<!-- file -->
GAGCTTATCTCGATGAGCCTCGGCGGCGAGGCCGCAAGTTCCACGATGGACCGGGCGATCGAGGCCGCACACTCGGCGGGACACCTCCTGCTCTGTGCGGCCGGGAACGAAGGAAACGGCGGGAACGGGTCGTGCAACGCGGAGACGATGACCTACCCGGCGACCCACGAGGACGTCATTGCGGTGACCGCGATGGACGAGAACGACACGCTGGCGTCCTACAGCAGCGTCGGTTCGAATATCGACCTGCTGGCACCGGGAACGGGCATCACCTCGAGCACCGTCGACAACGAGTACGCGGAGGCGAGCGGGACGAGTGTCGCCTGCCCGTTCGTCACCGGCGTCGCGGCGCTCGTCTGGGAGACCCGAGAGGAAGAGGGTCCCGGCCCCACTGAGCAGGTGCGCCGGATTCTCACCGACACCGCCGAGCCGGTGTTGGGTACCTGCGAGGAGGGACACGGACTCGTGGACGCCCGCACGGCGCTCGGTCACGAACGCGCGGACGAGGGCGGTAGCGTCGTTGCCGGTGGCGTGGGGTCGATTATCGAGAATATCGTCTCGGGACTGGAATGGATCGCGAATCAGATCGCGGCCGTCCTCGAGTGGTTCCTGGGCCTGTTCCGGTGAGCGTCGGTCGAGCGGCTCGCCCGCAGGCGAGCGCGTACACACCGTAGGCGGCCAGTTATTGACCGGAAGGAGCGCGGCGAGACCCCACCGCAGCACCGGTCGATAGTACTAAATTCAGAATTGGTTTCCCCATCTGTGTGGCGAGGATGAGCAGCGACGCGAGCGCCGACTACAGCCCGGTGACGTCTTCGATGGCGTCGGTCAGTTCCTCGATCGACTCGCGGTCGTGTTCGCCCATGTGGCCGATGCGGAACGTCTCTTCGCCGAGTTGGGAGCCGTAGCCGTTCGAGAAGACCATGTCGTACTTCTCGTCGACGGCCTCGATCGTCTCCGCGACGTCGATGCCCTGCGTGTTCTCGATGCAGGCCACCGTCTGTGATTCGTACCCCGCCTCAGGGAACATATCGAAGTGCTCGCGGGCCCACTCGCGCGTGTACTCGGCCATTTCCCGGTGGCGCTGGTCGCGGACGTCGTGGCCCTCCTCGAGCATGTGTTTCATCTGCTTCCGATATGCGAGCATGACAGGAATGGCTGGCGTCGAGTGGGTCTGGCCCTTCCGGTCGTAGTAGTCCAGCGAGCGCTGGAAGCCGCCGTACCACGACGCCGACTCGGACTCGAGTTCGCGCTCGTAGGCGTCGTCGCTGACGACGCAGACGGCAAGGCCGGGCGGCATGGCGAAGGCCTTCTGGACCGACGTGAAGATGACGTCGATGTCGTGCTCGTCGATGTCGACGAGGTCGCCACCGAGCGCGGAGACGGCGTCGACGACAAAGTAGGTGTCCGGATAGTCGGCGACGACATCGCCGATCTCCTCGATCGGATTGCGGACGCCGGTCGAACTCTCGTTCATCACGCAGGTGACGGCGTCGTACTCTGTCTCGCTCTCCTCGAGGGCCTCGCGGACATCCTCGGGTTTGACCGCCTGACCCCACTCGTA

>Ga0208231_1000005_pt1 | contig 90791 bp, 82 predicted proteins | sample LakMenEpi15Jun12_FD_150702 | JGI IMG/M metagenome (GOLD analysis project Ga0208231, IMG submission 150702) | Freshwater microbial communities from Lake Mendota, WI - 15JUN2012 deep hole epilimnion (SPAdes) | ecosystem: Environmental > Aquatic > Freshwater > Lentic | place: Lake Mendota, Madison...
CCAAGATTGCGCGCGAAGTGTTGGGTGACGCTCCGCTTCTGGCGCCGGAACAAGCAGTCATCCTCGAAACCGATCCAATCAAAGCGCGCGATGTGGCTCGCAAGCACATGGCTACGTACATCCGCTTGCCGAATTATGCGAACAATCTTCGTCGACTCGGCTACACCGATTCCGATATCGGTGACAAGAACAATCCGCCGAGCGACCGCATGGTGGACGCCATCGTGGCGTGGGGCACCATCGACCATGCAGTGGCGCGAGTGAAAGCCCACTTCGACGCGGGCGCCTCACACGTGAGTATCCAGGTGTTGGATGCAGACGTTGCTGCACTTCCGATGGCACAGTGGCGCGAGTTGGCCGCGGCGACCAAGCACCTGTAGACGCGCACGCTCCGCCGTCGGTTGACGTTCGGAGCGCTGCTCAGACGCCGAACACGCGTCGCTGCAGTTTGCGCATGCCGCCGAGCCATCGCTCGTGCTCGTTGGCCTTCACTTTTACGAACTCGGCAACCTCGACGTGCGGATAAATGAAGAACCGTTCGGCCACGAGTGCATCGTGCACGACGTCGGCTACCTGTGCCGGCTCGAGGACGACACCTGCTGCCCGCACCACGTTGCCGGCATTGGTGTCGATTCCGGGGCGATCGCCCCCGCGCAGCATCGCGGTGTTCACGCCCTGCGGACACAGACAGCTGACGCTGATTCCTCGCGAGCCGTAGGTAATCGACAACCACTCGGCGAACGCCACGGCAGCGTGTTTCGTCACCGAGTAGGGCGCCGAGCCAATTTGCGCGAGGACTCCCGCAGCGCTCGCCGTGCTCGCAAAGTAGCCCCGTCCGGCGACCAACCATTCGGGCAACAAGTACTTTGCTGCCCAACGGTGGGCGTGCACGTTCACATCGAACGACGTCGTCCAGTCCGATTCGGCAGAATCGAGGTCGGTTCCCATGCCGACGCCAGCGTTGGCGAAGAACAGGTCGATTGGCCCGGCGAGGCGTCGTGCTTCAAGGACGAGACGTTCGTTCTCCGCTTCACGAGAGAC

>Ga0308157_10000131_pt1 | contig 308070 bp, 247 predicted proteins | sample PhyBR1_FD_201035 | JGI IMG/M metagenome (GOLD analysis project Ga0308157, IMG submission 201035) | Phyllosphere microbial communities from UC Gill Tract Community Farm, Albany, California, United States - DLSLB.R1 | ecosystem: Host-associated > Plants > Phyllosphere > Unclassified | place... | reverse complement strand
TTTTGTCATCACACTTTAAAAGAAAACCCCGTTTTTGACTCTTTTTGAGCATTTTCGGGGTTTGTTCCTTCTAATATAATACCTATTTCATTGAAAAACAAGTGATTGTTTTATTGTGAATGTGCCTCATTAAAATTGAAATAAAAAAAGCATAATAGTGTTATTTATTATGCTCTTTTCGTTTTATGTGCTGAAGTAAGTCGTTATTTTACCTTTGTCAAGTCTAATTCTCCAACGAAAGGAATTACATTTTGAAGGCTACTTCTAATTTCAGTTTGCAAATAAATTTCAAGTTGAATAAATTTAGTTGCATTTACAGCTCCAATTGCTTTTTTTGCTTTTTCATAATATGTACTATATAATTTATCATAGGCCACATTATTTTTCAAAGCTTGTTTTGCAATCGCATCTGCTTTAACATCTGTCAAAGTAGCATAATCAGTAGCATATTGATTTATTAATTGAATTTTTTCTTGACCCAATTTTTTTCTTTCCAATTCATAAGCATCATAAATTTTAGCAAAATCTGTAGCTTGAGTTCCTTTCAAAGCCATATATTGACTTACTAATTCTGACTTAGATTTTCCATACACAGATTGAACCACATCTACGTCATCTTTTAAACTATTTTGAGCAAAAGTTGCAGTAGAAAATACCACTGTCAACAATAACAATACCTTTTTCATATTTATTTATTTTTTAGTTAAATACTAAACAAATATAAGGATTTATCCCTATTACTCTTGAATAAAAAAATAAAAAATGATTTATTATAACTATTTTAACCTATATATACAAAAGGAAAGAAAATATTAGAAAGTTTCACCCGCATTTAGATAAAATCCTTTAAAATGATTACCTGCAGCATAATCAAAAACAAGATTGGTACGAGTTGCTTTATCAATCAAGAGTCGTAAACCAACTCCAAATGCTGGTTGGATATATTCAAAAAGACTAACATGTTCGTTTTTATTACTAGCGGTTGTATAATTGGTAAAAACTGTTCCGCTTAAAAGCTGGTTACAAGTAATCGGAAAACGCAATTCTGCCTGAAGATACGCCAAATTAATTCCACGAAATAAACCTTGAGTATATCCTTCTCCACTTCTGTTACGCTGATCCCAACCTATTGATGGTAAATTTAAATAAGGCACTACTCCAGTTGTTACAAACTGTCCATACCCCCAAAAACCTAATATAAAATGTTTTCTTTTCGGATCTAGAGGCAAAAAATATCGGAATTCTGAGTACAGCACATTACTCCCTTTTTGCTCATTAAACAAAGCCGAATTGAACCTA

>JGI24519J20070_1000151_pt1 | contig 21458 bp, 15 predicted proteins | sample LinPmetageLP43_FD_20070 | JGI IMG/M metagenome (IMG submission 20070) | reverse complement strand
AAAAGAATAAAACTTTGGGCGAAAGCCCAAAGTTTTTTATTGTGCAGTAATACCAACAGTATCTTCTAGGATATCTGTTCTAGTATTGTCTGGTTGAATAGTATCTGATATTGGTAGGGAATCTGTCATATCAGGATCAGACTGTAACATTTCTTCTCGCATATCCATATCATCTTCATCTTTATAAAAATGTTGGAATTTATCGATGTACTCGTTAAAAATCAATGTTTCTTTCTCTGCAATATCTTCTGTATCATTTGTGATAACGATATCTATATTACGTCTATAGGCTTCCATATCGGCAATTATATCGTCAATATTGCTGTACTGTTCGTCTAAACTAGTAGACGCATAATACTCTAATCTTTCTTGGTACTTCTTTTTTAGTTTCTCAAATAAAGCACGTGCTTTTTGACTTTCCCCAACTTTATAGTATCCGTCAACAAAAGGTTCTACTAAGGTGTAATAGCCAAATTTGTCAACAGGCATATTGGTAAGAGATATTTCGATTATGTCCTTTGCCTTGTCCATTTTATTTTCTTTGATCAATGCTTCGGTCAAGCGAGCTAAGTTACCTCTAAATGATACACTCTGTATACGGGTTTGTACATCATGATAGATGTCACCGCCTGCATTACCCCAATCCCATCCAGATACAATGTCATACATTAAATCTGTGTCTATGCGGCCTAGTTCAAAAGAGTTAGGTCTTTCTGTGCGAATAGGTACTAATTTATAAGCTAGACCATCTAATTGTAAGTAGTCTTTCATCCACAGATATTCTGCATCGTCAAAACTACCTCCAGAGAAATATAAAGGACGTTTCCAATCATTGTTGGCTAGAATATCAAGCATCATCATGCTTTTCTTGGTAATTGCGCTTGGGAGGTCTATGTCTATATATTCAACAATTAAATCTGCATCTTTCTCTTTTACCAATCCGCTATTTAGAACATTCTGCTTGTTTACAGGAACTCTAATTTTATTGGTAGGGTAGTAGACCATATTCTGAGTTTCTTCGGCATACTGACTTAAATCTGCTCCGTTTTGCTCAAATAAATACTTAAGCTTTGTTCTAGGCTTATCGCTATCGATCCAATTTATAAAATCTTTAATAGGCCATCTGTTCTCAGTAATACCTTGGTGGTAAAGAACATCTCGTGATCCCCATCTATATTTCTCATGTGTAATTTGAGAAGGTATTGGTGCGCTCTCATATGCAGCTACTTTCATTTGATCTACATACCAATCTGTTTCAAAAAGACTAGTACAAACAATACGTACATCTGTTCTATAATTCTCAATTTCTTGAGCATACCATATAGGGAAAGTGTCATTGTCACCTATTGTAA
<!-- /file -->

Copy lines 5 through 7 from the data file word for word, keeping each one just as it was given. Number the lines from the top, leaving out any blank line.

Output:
TTTTGTCATCACACTTTAAAAGAAAACCCCGTTTTTGACTCTTTTTGAGCATTTTCGGGGTTTGTTCCTTCTAATATAATACCTATTTCATTGAAAAACAAGTGATTGTTTTATTGTGAATGTGCCTCATTAAAATTGAAATAAAAAAAGCATAATAGTGTTATTTATTATGCTCTTTTCGTTTTATGTGCTGAAGTAAGTCGTTATTTTACCTTTGTCAAGTCTAATTCTCCAACGAAAGGAATTACATTTTGAAGGCTACTTCTAATTTCAGTTTGCAAATAAATTTCAAGTTGAATAAATTTAGTTGCATTTACAGCTCCAATTGCTTTTTTTGCTTTTTCATAATATGTACTATATAATTTATCATAGGCCACATTATTTTTCAAAGCTTGTTTTGCAATCGCATCTGCTTTAACATCTGTCAAAGTAGCATAATCAGTAGCATATTGATTTATTAATTGAATTTTTTCTTGACCCAATTTTTTTCTTTCCAATTCATAAGCATCATAAATTTTAGCAAAATCTGTAGCTTGAGTTCCTTTCAAAGCCATATATTGACTTACTAATTCTGACTTAGATTTTCCATACACAGATTGAACCACATCTACGTCATCTTTTAAACTATTTTGAGCAAAAGTTGCAGTAGAAAATACCACTGTCAACAATAACAATACCTTTTTCATATTTATTTATTTTTTAGTTAAATACTAAACAAATATAAGGATTTATCCCTATTACTCTTGAATAAAAAAATAAAAAATGATTTATTATAACTATTTTAACCTATATATACAAAAGGAAAGAAAATATTAGAAAGTTTCACCCGCATTTAGATAAAATCCTTTAAAATGATTACCTGCAGCATAATCAAAAACAAGATTGGTACGAGTTGCTTTATCAATCAAGAGTCGTAAACCAACTCCAAATGCTGGTTGGATATATTCAAAAAGACTAACATGTTCGTTTTTATTACTAGCGGTTGTATAATTGGTAAAAACTGTTCCGCTTAAAAGCTGGTTACAAGTAATCGGAAAACGCAATTCTGCCTGAAGATACGCCAAATTAATTCCACGAAATAAACCTTGAGTATATCCTTCTCCACTTCTGTTACGCTGATCCCAACCTATTGATGGTAAATTTAAATAAGGCACTACTCCAGTTGTTACAAACTGTCCATACCCCCAAAAACCTAATATAAAATGTTTTCTTTTCGGATCTAGAGGCAAAAAATATCGGAATTCTGAGTACAGCACATTACTCCCTTTTTGCTCATTAAACAAAGCCGAATTGAACCTA

>JGI24519J20070_1000151_pt1 | contig 21458 bp, 15 predicted proteins | sample LinPmetageLP43_FD_20070 | JGI IMG/M metagenome (IMG submission 20070) | reverse complement strand
AAAAGAATAAAACTTTGGGCGAAAGCCCAAAGTTTTTTATTGTGCAGTAATACCAACAGTATCTTCTAGGATATCTGTTCTAGTATTGTCTGGTTGAATAGTATCTGATATTGGTAGGGAATCTGTCATATCAGGATCAGACTGTAACATTTCTTCTCGCATATCCATATCATCTTCATCTTTATAAAAATGTTGGAATTTATCGATGTACTCGTTAAAAATCAATGTTTCTTTCTCTGCAATATCTTCTGTATCATTTGTGATAACGATATCTATATTACGTCTATAGGCTTCCATATCGGCAATTATATCGTCAATATTGCTGTACTGTTCGTCTAAACTAGTAGACGCATAATACTCTAATCTTTCTTGGTACTTCTTTTTTAGTTTCTCAAATAAAGCACGTGCTTTTTGACTTTCCCCAACTTTATAGTATCCGTCAACAAAAGGTTCTACTAAGGTGTAATAGCCAAATTTGTCAACAGGCATATTGGTAAGAGATATTTCGATTATGTCCTTTGCCTTGTCCATTTTATTTTCTTTGATCAATGCTTCGGTCAAGCGAGCTAAGTTACCTCTAAATGATACACTCTGTATACGGGTTTGTACATCATGATAGATGTCACCGCCTGCATTACCCCAATCCCATCCAGATACAATGTCATACATTAAATCTGTGTCTATGCGGCCTAGTTCAAAAGAGTTAGGTCTTTCTGTGCGAATAGGTACTAATTTATAAGCTAGACCATCTAATTGTAAGTAGTCTTTCATCCACAGATATTCTGCATCGTCAAAACTACCTCCAGAGAAATATAAAGGACGTTTCCAATCATTGTTGGCTAGAATATCAAGCATCATCATGCTTTTCTTGGTAATTGCGCTTGGGAGGTCTATGTCTATATATTCAACAATTAAATCTGCATCTTTCTCTTTTACCAATCCGCTATTTAGAACATTCTGCTTGTTTACAGGAACTCTAATTTTATTGGTAGGGTAGTAGACCATATTCTGAGTTTCTTCGGCATACTGACTTAAATCTGCTCCGTTTTGCTCAAATAAATACTTAAGCTTTGTTCTAGGCTTATCGCTATCGATCCAATTTATAAAATCTTTAATAGGCCATCTGTTCTCAGTAATACCTTGGTGGTAAAGAACATCTCGTGATCCCCATCTATATTTCTCATGTGTAATTTGAGAAGGTATTGGTGCGCTCTCATATGCAGCTACTTTCATTTGATCTACATACCAATCTGTTTCAAAAAGACTAGTACAAACAATACGTACATCTGTTCTATAATTCTCAATTTCTTGAGCATACCATATAGGGAAAGTGTCATTGTCACCTATTGTAA